A Chemist Heats Up Dow Corning
In 1967, when chemist Shailer L. Bass retired as chief executive of Dow Corning Corp., Stephanie A. Burns was a seventh-grader in Ann Arbor, Mich., who spent her days dreaming about becoming a scientist. After school, Burns dissected frogs and snakes and did chemistry experiments with her older brother. She stuck with it, getting a doctorate in organic chemistry in 1982 and then a research job at Dow Corning, the privately held joint venture between Dow Chemical Co. (DOW ) and Corning Inc. (GLW ). She made her way from the lab to the ranks of management, and in January, 2004, was named CEO. For the first time since Bass, a chemist is heading Dow Corning once again.
The company needs Burns's scientific brainpower. Dow Corning is the world's biggest maker of silicones, a family of silicone-based compounds used in sealants, adhesives, cosmetics, and, most famously, breast implants. In June, the Midland (Mich.)-based company emerged from nine years of Chapter 11 bankruptcy protection -- its refuge from thousands of lawsuits filed by women who believed leaky implants made them sick. Dow Corning will spend the next 15 years financing $3.3 billion in settlement payments. Meanwhile, the industrial markets the company serves are nearly saturated. To rev up profits, Burns needs to pioneer new markets.
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Burns, 49, is drawing on her own experience in the lab to guide her company's rebirth. As a young scientist her specialties were inventing silicone compounds that could withstand high temperatures, as well as developing semiconductor materials for autos. Now she's nudging scientists to invent new compounds for other high-growth markets such as electronics, pharmaceuticals, and aerospace. Dow Corning's chairman, Gary A. Anderson -- who handpicked Burns to replace him as CEO -- says her ability to assess ideas right down to their chemical formulas "gives her a definite advantage in judging where we should devote our research efforts." Burns is also speeding up Dow Corning's expansion in China, India, and other markets where silicone use is a fraction of what it is in the U.S.
The company is making progress. In the nine months that ended on Sept. 30, Burns's China initiatives helped drive net income up 23% over the same period in 2003, to $167.8 million, while revenues jumped 19%, to $2.5 billion. Still, Burns concedes that she's nowhere near achieving her ultimate goal: to derive at least 20% of annual sales from products that are less than five years old. "Innovation is a key priority for this company," she says.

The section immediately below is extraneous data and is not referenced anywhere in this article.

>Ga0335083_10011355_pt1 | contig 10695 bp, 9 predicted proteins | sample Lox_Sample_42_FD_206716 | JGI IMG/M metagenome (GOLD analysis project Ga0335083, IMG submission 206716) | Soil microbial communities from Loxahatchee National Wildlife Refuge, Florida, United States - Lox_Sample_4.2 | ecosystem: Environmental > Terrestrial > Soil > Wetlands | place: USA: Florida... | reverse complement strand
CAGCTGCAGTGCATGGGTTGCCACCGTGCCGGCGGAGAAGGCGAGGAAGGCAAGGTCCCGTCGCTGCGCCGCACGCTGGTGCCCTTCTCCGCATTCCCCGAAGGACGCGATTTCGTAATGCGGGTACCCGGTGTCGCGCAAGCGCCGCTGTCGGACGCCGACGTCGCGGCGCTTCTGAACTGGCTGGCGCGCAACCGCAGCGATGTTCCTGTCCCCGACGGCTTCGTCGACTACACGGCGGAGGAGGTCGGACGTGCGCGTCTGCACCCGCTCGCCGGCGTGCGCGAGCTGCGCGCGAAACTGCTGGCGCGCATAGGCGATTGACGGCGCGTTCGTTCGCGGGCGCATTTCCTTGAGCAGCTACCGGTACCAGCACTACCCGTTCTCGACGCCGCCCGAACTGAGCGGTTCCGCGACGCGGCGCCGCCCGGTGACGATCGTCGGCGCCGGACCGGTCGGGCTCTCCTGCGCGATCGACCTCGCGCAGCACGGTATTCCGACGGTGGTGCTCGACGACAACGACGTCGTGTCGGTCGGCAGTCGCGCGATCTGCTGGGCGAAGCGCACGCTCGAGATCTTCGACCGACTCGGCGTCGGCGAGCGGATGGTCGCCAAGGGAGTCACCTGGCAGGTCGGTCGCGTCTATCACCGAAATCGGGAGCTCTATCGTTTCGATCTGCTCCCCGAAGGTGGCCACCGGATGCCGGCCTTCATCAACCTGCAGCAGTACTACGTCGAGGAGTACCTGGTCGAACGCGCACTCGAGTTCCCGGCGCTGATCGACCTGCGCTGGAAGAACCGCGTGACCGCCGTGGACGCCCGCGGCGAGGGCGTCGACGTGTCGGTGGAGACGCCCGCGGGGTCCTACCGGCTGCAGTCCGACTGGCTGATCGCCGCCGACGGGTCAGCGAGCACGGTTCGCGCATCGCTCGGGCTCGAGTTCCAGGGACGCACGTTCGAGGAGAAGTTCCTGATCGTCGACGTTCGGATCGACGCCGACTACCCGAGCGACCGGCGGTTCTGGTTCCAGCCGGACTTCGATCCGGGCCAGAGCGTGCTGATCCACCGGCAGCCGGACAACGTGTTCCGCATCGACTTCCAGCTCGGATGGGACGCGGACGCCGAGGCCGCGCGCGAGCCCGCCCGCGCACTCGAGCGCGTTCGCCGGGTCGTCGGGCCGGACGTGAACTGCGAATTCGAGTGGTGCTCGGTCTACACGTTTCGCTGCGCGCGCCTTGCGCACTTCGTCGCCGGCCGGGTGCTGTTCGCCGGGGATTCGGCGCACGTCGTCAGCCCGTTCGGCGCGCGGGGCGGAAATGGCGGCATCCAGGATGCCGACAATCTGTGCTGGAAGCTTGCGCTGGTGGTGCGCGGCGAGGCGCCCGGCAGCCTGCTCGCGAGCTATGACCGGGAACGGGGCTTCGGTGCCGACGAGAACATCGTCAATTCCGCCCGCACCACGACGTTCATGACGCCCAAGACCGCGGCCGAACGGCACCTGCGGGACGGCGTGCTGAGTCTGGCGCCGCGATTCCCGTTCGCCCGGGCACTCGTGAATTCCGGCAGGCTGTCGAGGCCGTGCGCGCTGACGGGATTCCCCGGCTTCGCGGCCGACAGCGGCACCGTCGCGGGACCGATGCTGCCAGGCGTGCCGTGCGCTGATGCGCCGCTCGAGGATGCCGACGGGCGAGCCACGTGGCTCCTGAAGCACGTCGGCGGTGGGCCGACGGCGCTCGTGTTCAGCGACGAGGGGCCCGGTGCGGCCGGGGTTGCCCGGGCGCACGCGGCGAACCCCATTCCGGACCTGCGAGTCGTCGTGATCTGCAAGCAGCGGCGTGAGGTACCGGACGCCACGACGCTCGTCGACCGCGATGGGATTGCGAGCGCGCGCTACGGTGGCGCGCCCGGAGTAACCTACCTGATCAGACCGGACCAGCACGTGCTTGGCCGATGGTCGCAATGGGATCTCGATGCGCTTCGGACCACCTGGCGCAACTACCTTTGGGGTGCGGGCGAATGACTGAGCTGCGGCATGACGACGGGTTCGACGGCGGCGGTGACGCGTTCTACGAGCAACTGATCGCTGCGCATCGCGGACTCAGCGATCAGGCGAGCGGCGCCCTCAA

Not that long ago, virtually no one had much faith in Dow Corning's future. Formed in 1943, the company hit on the idea of making breast implants with silicone in the 1960s. Originally designed for women who had mastectomies, the implant became a sensation as a cosmetic device. But some women developed autoimmune diseases such as lupus, which they attributed to the implants. Although the allegations were never scientifically proven, Dow Corning pulled the product in 1992. A wave of injury lawsuits followed, forcing the company into bankruptcy.
The firestorm over implants put Burns on the path to the CEO suite. She had not helped develop the product, but in 1994, as the siege on the company intensified, Burns was named director of women's health. Personable and gregarious, she was given the tough job of acting as liaison between the Food & Drug Administration, plaintiffs, and Dow Corning, relaying results from independent research on the alleged side effects of implants. She even appeared on The Oprah Winfrey Show, bravely rebutting pointed accusations.
Anderson, who was then CEO, was so impressed with Burns's ability to explain complex data while staying cool under fire that he began promoting her, first to director of science and technology in Europe, and then to executive vice-president. "She calmed the waters," Anderson recalls. "That was the key to her ascent."
Burns, a mother and grandmother who is married to a Dow Corning chemist, spends much of her off-hours trying to get children excited about science -- especially girls. She preaches to industry groups about the importance of science education in schools, and she set up a mentoring program that sends Dow Corning scientists to local classrooms. As one of the few women at the top of the chemical industry, Burns sees herself as a role model. "Science is no longer cool," she says. "That's really tragic."
Burns was always an enthusiastic science student, enjoying both the discovery process and the camaraderie of most labs. As a graduate student at Iowa State University, she often set off dry-ice bombs to startle her classmates. "She was a heck of a lot of fun," says her former adviser, Thomas J. Barton, now director of the Energy Dept.'s laboratory in Ames, Iowa.
While some might shy away from the corporate-turnaround test she faces today, Burns savors the challenge. Even before she moved into the top job, Burns was steering the company into new territory. In 2003 she helped shepherd Dow Corning's $115 million acquisition of Sterling Semiconductor Inc., which makes silicon carbide microchips that are used to power devices in the aerospace and automotive markets. Dow Corning is also making more efficient silicon wafers for solar panels -- a business that is growing 30% a year. In the lab, meanwhile, researchers are mixing silicon with carbon-based compounds to try to develop newfangled fabrics, building materials, and pharmaceutical products such as skin patches that emit drugs.
Burns's ex-lab partners understand the immensity of the challenge at hand. "She is giving us the responsibility to change the face of the corporation," says Thomas H. Lane, a veteran Dow Corning scientist. It's no small task. But with a chemist at the helm, Dow Corning's innovation makeover is well under way.
By Michael Arndt in Midland, Mich.